The first calf from the ripe "in-vitro" follicular oocyte after its in vitro fertilization was born in 1983 (LK Ernst et al.). Researchers for this purpose used oocytes matured in vitro, and uncapacitated fresh or frozen-thawed spermatozoa. Each recipient-heifer was surgically transplanted into the oviduct with 1-7 embryos located in the 2-4-cell stage of crushing. One recipient was transplanted 3 4 cell embryos obtained from in vitro extracorporeal fertilization of mature follicular oocytes taken from the ovaries of two- and one-month-old calves and one mature cow. As a result of such transplantation, a live calf was born. However, surgical transplantation of embryos located in the first stages of development into the recipient's oviduct significantly complicates biotechnology of transplantation. Therefore, it is very important to obtain embryos at the stages of the morula or blastocyst that are suitable for transplantation in a non-surgical way.

LK Ernst and co-authors. (1987) used the rabbit's oviduct to provide early stages in the development of cow embryos both after fertilization in vitro and after fertilization in the rabbit's oviduct (1987). They extracted the oocytes from the follicles and cultured in medium 199 with 20% fetal fetal serum with the addition of estradiol, progesterone, testosterone and luteinizing hormone for 24 hours at 38 ° C in a humid chamber containing 5% CO2, 5% O2 and 90% N2. The spermatozoa were capped in a medium with high ionic strength and in the oviduct of the estrous rabbit for 4-5 h before oocyte transplantation. 19-20 hours after the connection of the ovules with spermatozoa in the rabbit oviduct or in vitro, the oocytes were transplanted into the ligated oviduct of the pseudopregnant rabbit for their further development for 4-5 days. Fertility was 22-25%. After 3 days, the percentage of embryos reaching the stage of morula after fertilization in the rabbit oviduct is approximately 4 times higher than that after fertilization in vitro. On days 4 and 5, this difference decreases somewhat, but still remains significant in favor of oocytes fertilized in the rabbit's oviduct. This indicates that in the rabbit's oviduct, more favorable conditions are created for the capitation of the bull's spermatozoa and the fertilization of the oocytes than in culture cultures known so far. As a result of surgical and non-surgical transplantation of cows' embryos in the morula stage, 6 pregnancies were obtained, including one double (5 out of 6 pregnancies were given by oocytes taken from the ovaries of cows killed at the meat-packing plant). Two live calves were born from oocytes fertilized in the rabbit's oviduct and "in vitro". One calf was born as a result of non-surgical transplantation of an embryo obtained after in vitro fertilization. The implantability of embryos obtained as a result of fertilization of oocytes in the rabbit oviduct was almost 6 times higher than in cases of fertilization "in vitro".

For the development of bovine embryos prior to the morula stage and blastocysts, Crister et al. (1986) used ligated sheep oviducts. Significant success in fertilization in vitro of cow oocytes was also achieved by Irish scientists (Lu et al., 1987, 1988). As a temporary recipient for fertilized cells, they also used the oviduct of the sheep. 80% of the oocytes were broken up to the 2-cell stage and above, and almost half of them reached the stage of morula and blastocyst.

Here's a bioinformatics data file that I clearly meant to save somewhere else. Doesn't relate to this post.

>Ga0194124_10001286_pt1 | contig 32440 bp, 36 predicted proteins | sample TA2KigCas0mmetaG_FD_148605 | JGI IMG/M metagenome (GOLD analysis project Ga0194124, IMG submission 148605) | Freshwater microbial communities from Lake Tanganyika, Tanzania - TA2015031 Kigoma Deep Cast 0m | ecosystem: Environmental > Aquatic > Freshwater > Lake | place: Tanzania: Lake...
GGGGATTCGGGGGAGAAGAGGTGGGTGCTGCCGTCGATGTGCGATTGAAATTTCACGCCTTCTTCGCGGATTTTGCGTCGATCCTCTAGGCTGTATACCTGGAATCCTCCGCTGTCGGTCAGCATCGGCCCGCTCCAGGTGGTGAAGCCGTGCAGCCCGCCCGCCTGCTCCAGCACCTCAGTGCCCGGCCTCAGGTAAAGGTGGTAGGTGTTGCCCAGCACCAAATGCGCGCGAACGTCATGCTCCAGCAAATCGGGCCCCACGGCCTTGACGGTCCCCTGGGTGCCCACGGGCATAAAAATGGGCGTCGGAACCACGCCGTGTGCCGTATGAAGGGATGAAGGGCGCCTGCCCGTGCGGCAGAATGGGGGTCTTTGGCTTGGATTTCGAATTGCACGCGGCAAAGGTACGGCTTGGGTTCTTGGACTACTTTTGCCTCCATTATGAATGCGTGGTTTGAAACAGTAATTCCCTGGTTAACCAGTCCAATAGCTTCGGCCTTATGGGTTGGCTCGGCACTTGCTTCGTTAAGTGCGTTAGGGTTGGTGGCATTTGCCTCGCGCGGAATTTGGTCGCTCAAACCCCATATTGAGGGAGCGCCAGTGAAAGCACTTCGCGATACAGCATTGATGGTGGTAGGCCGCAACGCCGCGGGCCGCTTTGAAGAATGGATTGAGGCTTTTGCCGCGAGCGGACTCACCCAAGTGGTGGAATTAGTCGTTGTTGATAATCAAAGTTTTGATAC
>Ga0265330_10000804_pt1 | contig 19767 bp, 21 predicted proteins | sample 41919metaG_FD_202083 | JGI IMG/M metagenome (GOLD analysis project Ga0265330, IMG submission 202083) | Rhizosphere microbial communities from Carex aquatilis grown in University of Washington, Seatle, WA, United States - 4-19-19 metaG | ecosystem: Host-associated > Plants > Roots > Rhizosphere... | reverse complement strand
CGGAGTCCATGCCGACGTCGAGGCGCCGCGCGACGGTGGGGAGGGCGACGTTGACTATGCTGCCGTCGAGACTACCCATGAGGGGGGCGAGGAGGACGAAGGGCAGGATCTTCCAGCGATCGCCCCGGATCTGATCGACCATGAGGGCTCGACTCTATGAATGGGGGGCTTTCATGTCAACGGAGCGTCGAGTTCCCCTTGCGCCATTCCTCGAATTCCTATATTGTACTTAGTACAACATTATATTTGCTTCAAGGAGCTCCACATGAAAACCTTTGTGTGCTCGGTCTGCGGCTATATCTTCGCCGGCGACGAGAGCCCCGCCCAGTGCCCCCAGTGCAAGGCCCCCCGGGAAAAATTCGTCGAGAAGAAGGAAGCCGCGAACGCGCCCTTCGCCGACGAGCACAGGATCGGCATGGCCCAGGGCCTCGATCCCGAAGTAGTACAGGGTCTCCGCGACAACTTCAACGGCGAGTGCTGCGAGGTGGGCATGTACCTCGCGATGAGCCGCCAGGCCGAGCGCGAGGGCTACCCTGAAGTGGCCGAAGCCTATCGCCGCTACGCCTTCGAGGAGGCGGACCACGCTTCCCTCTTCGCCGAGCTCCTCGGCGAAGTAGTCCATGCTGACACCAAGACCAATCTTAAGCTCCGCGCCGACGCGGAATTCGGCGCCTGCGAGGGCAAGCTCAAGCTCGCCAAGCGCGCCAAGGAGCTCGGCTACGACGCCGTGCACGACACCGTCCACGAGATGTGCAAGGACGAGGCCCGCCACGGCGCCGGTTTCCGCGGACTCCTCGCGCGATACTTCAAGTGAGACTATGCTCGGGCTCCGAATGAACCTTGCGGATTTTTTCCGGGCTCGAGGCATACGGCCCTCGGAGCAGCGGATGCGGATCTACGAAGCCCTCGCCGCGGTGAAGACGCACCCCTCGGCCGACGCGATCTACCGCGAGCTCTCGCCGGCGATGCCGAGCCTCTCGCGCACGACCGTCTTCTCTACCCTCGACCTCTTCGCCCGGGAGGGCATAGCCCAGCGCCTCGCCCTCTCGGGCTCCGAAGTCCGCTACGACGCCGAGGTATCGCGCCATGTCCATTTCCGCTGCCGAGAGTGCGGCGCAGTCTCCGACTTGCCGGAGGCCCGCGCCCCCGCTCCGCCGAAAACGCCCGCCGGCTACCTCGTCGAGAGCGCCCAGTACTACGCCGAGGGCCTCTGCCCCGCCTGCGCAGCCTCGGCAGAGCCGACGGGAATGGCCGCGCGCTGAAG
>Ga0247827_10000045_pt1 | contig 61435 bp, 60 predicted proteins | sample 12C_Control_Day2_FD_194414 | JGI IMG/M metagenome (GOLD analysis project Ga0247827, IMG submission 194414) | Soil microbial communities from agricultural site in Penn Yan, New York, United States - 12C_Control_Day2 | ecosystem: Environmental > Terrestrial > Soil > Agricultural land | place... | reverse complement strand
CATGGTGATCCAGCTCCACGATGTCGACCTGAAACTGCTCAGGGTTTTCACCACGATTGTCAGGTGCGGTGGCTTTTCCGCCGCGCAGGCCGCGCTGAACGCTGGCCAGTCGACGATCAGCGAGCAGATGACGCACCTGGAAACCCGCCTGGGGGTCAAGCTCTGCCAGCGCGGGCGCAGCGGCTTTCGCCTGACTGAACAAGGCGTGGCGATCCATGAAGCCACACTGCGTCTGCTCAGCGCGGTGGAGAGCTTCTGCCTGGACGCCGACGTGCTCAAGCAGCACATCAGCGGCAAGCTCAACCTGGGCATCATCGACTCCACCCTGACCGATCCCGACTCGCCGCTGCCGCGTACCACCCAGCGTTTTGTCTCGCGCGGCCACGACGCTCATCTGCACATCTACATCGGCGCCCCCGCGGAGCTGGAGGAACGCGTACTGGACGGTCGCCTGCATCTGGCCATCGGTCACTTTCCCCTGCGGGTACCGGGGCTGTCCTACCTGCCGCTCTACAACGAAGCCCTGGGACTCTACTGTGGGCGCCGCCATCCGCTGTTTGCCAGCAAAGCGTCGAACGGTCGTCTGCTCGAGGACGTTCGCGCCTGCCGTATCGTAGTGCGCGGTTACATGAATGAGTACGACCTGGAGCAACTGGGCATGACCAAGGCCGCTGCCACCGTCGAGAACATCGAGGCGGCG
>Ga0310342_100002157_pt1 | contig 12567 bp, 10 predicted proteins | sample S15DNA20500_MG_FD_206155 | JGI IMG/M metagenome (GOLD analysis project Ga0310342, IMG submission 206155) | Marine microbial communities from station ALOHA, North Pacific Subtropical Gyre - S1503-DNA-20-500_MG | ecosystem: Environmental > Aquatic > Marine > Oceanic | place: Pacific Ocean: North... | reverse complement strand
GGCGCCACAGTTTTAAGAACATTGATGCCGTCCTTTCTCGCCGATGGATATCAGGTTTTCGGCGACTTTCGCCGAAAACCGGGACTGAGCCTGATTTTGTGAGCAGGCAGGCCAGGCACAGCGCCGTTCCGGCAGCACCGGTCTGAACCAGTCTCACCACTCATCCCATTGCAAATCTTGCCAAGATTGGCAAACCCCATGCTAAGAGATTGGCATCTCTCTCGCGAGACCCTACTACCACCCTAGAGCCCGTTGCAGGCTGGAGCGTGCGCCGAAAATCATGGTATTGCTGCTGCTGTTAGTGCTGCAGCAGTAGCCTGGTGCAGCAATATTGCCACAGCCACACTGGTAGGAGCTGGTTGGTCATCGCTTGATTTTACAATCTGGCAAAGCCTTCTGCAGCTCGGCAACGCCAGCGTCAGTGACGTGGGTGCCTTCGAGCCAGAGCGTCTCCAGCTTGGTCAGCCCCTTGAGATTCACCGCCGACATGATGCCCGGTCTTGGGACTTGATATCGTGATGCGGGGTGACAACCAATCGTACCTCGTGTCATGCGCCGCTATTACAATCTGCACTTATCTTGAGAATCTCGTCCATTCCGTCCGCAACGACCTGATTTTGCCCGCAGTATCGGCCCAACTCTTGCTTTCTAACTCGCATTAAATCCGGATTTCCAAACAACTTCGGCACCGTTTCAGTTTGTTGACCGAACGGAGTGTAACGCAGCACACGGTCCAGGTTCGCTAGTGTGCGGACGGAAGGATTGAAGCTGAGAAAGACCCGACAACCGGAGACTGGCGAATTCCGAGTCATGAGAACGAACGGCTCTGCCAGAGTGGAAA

Experiments on the fertilization of sheep were carried out in two directions: "in vitro" and the introduction of follicular oocytes into the oviduct of the inseminated sheep. As in cows, the efficiency of oocyte fertilization was higher when follicular and ovulated cells were placed in the oviduct with spermatozoa than with the in vitro system. Moreover, the researchers did not observe a significant difference in the development of oocytes before the blastocyst stage in cases of egg culture in vitro and in vivo (in follicles). To a lesser extent the problems of fertilization "in vitro" in pigs have been studied. Polge (1977) described the penetration of spermatozoa into oocytes after maturing them in vitro and transplanting into the oviduct of an inseminated estrous pig. However, none of the eggs developed to the stage of blastocysts, and many of them developed polyspermy.

Cultivation in vitro of embryos of farm animals. Species serum was the first medium that was tested for suitability for the cultivation of cows and sheep embryos. In this environment, the development of fertilized cells was limited to one division and ceased after 48 hours of cultivation.

The possibility of using a follicular fluid for embryo culture was reported by Thibault in 1966. He observed in this environment the development of the embryo of cows from 1 to 4 cell blastomeres to the morula. Tervit et al. (1972) experienced a synthetic oviductive fluid (SNJ). According to the authors, 9% of the 8-cell blastomeres of sheep developed before the early blastocyst stage after 6 days of cultivation in the CLJ in an atmosphere consisting of 5% CO2, 5% O2, and 90% N2. More than half of the 8-cell embryos cultured in the CLJ for 3 days after the transplantation passed the ontogenesis path before the offspring. However, the authors were unable to obtain pregnancies after the cultivation of unicellular embryos. Bowan et al. (1975) noted the predominant development of embryos in the media of the CLL and XEM F-10 with an osmotic pressure of 270 mOsm compared to 300 mOsm. The latter medium with the addition of fetal serum, according to a number of scientists, is the most favorable environment for the cultivation of embryos "in vitro." For example, Wright et al. in 1976 in the environment of CHEM F-10 observed the development of embryos of cows from 1-2 cell blastomeres to hatch blastocysts. The following year, Peters et al. similar results were achieved using Witten's medium supplemented with 0.5% bovine serum albumin. They also noted that "in vitro" the development of 1-4-cell embryos is limited compared to the 8-cell embryos. This medium, but with an increased content of bovine serum albumin (15%), was optimal for the cultivation of pig embryos (Linder, Wright, 1978).

At present, scientific research in the field of fertilization of agricultural workers.animals "in vitro" receive further development. They are aimed at excluding from this technology a temporary recipient (oviduct rabbit, sheep, etc.) for the development of early embryos. A suitable replacement for the time recipient may be a monolayer of the oviductive and granulation cells.